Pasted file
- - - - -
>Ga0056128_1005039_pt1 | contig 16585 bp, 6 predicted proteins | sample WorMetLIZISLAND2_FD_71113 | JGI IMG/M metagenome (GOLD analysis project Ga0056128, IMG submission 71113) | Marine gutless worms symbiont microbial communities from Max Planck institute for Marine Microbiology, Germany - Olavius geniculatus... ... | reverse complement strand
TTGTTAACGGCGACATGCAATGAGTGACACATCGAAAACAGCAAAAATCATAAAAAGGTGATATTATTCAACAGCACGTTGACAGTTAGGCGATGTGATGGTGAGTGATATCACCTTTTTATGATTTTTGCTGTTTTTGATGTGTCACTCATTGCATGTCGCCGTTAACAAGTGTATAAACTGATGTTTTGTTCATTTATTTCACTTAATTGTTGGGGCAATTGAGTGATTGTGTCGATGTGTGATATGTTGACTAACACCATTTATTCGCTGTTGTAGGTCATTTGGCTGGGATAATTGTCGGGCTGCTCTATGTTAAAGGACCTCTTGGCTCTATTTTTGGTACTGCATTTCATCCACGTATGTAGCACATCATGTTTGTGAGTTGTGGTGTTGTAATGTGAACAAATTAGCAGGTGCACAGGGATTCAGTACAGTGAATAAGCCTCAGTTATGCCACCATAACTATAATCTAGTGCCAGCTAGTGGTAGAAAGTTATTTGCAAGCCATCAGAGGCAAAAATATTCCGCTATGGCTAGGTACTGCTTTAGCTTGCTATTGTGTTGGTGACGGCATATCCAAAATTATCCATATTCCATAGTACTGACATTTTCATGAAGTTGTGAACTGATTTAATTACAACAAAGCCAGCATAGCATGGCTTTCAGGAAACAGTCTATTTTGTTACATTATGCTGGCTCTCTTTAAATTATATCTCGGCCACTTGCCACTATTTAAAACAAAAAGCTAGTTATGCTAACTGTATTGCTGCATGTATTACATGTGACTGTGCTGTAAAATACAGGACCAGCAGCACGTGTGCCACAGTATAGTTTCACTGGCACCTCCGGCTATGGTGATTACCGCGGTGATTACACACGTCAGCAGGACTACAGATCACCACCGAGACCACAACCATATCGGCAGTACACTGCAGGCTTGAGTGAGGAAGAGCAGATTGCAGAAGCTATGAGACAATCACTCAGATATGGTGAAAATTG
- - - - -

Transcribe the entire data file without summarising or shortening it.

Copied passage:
>Ga0056128_1005039_pt1 | contig 16585 bp, 6 predicted proteins | sample WorMetLIZISLAND2_FD_71113 | JGI IMG/M metagenome (GOLD analysis project Ga0056128, IMG submission 71113) | Marine gutless worms symbiont microbial communities from Max Planck institute for Marine Microbiology, Germany - Olavius geniculatus... ... | reverse complement strand
TTGTTAACGGCGACATGCAATGAGTGACACATCGAAAACAGCAAAAATCATAAAAAGGTGATATTATTCAACAGCACGTTGACAGTTAGGCGATGTGATGGTGAGTGATATCACCTTTTTATGATTTTTGCTGTTTTTGATGTGTCACTCATTGCATGTCGCCGTTAACAAGTGTATAAACTGATGTTTTGTTCATTTATTTCACTTAATTGTTGGGGCAATTGAGTGATTGTGTCGATGTGTGATATGTTGACTAACACCATTTATTCGCTGTTGTAGGTCATTTGGCTGGGATAATTGTCGGGCTGCTCTATGTTAAAGGACCTCTTGGCTCTATTTTTGGTACTGCATTTCATCCACGTATGTAGCACATCATGTTTGTGAGTTGTGGTGTTGTAATGTGAACAAATTAGCAGGTGCACAGGGATTCAGTACAGTGAATAAGCCTCAGTTATGCCACCATAACTATAATCTAGTGCCAGCTAGTGGTAGAAAGTTATTTGCAAGCCATCAGAGGCAAAAATATTCCGCTATGGCTAGGTACTGCTTTAGCTTGCTATTGTGTTGGTGACGGCATATCCAAAATTATCCATATTCCATAGTACTGACATTTTCATGAAGTTGTGAACTGATTTAATTACAACAAAGCCAGCATAGCATGGCTTTCAGGAAACAGTCTATTTTGTTACATTATGCTGGCTCTCTTTAAATTATATCTCGGCCACTTGCCACTATTTAAAACAAAAAGCTAGTTATGCTAACTGTATTGCTGCATGTATTACATGTGACTGTGCTGTAAAATACAGGACCAGCAGCACGTGTGCCACAGTATAGTTTCACTGGCACCTCCGGCTATGGTGATTACCGCGGTGATTACACACGTCAGCAGGACTACAGATCACCACCGAGACCACAACCATATCGGCAGTACACTGCAGGCTTGAGTGAGGAAGAGCAGATTGCAGAAGCTATGAGACAATCACTCAGATATGGTGAAAATTG